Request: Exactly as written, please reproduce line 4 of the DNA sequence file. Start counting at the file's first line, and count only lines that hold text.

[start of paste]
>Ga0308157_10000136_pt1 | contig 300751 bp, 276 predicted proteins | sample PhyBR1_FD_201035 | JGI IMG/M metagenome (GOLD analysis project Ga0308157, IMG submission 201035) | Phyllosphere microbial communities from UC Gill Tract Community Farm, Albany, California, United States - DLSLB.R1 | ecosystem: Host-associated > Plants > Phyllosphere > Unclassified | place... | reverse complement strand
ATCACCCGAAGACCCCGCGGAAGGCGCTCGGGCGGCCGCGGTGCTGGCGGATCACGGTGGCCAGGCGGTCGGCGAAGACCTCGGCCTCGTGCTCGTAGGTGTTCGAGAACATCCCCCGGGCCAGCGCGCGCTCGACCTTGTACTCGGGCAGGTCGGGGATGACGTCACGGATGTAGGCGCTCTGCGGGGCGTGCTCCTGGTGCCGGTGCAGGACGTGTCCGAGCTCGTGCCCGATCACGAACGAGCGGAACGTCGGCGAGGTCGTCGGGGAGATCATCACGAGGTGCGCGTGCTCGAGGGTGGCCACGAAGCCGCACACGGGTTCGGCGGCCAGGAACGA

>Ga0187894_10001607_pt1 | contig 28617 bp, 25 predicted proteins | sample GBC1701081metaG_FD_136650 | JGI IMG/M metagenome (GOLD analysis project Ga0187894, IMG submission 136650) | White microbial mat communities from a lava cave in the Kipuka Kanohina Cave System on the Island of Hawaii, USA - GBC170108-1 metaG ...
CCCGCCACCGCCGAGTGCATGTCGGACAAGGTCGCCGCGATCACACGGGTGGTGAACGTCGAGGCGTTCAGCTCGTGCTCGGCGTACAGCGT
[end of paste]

CCCGCCACCGCCGAGTGCATGTCGGACAAGGTCGCCGCGATCACACGGGTGGTGAACGTCGAGGCGTTCAGCTCGTGCTCGGCGTACAGCGT